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If You Personalize War It's a Felony

05/25/2011 12:00 pm ET
  • Philip Slater Former professor and chair, Brandeis Sociology Department

American soldiers are being tried and given long sentences for murdering Iraqi civilians. What hypocrisy! At least they had the courage to face up to the realities of their actions. Why should they be punished and not the pilots who cower behind a wall of distance and never have to see the children they've maimed, the families they've murdered, the homes they've destroyed? Or the missile launchers who merely press buttons, playing video games with the exploded bodies of pregnant mothers? (Right-to-Lifers seem to have no problem with these intrauterine deaths). And what about the officers who authorize the use of cluster bombs and land mines, which will still be killing children decades from now, when whatever pretext was used for this particular bit of homicide has been long forgotten?

Above all, what about the Bushes and Cheneys and Rummys who order these wholesale slaughters of civilians in small Third World countries? The Washingtonian power addicts who feed their brittle egos with the shattered bodies of poor people?

Not to mention those who manufacture cluster bombs and land mines, the primary purpose of which is to kill and maim poor people in Third World countries? Why aren't these people culpable?

The argument, of course, is that the soldiers being punished killed deliberately, while the rest "didn't mean to, it was just 'collateral damage'". Which, they then usually add, is "inevitable" in war. In other words, they did mean to.

Research studies have shown that, aside from a handful of sociopaths, soldiers confronted with the results of their killing are scarred by it. But most killing today is done at a distance, leaving the killers unmarked. Those few soldiers got punished because the face-to-face brutality of their personalized killings gave the game away for the killers-at-a-distance.

I realize that after 9/11 Americans had a strong need to take revenge on someone. I also realize that when it comes to revenge people sometimes aren't too particular who the victim of that revenge is, as long as someone gets hurt. But invading Iraq was particularly absurd since Osama bin Laden hated Saddam and called him Satan for Westernizing Iraq.

When it came to finding excuses for invading a helpless country, Bush made Hitler look like a greenhorn. First it was WMDs, although the UN had been doing away with Iraq's weaponry for years, sanctions had weakened its economy, and we'd been flying over it for years, bombing anything we didn't like the looks of. (The truth is, if he'd thought for a minute that Iraq posed any kind of threat to anyone, Bush never would have invaded.) Next it was "regime change"--getting rid of a brutal dictator--despite the fact that when Saddam was committing the crimes he was just tried for, we thought he was a lovely fellow, keeping order, just like Pinochet, Suharto, Somosa, the Shah, and all the rest of the brutal dictators the United States has nourished over the past several decades. Finally, the excuse was--so the 'realists' claimed--that we needed to end our dependence on foreign oil by getting control over Iraq's. We've seen how 'realistic that was.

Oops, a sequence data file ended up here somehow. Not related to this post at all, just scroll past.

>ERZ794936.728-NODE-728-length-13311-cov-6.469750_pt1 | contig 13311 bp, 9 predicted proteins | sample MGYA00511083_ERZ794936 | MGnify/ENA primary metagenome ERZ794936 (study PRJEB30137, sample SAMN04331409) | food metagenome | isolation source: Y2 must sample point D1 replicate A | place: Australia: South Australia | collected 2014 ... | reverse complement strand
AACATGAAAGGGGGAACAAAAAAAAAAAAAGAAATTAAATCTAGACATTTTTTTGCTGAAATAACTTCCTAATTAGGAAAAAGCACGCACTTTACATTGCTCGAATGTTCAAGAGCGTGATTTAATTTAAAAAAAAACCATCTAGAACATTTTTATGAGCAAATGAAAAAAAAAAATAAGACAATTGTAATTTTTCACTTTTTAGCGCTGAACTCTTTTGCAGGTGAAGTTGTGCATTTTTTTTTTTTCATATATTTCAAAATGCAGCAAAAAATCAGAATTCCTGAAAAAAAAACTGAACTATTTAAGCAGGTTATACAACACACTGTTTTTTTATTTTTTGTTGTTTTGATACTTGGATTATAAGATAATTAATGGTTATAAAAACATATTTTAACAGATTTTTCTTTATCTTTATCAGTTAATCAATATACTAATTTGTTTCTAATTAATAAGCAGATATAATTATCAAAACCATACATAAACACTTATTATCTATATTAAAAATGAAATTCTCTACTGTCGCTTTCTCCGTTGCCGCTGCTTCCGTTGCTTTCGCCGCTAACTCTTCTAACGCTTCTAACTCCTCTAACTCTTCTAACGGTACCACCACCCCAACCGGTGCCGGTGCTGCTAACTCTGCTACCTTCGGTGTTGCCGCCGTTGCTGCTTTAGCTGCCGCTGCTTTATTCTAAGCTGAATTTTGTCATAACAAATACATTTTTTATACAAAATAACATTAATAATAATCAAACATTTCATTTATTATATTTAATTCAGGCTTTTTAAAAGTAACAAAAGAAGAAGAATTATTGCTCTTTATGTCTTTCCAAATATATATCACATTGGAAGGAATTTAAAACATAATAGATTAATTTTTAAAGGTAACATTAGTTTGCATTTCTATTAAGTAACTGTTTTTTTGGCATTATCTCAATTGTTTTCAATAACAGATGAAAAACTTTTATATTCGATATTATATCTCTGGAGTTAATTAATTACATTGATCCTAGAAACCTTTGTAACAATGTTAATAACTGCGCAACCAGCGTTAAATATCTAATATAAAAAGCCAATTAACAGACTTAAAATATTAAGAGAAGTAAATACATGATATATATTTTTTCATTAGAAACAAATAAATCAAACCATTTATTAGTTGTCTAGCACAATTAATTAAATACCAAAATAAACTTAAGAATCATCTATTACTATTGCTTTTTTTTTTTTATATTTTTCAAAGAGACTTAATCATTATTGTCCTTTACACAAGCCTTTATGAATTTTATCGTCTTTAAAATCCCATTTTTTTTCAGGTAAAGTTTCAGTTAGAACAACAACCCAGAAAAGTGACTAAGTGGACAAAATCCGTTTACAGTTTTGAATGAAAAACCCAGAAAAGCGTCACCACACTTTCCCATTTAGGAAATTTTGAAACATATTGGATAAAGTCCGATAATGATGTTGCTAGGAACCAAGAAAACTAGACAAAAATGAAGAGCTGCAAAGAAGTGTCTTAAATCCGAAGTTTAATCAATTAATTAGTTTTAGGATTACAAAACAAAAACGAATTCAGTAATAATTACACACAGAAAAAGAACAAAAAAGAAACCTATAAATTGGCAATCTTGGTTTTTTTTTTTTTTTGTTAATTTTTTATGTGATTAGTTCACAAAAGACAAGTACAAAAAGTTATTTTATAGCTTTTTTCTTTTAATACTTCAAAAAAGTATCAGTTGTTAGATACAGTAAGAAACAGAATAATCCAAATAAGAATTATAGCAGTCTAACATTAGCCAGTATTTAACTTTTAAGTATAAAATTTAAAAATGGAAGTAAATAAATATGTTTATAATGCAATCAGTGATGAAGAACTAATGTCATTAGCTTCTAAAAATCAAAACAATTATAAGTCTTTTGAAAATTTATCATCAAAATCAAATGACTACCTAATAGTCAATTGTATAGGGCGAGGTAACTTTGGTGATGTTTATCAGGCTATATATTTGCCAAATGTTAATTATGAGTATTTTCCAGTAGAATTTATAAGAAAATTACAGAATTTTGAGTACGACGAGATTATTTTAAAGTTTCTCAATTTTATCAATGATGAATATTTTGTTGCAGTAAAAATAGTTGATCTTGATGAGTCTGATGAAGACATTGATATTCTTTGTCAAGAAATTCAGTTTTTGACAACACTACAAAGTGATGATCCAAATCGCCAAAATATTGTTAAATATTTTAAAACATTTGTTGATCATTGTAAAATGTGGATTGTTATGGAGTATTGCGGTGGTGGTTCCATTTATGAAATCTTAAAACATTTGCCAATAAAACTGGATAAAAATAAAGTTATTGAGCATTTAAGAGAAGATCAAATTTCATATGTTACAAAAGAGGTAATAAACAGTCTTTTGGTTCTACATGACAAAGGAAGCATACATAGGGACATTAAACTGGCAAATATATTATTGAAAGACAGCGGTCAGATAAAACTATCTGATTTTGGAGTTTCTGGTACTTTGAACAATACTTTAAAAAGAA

The real reason for picking Iraq as a scapegoat is that the Iraqis couldn't fight back--militarily, at least. Iraq was just another patsy to bully around like Grenada and Panama. It would make Georgie the toy soldier feel like a big man, like his daddy.

Let's get real. War is not about "defense". The United States hasn't been attacked by another nation since Pearl Harbor, and never will be. And the only defense against an international terrorist network is counter-terrorism, not war. Presidents make war merely to increaser their power and look macho.

But of course when you invade any country and start telling people how to run things you provoke resistance, as the Germans found in Europe in World War II, The Israelis in Palestine, the Russians in Afghanistan, the United States in Vietnam, etc., etc. But power addicts never seem to learn from experience. Apparently they just like to pile up dead bodies to prove they're men. And to fill their inner emptiness. Little men who are dead inside find their only satisfaction in their ability to inflict suffering on multitudes. But no matter how high the bodies pile up, they'll never fill that inner void.

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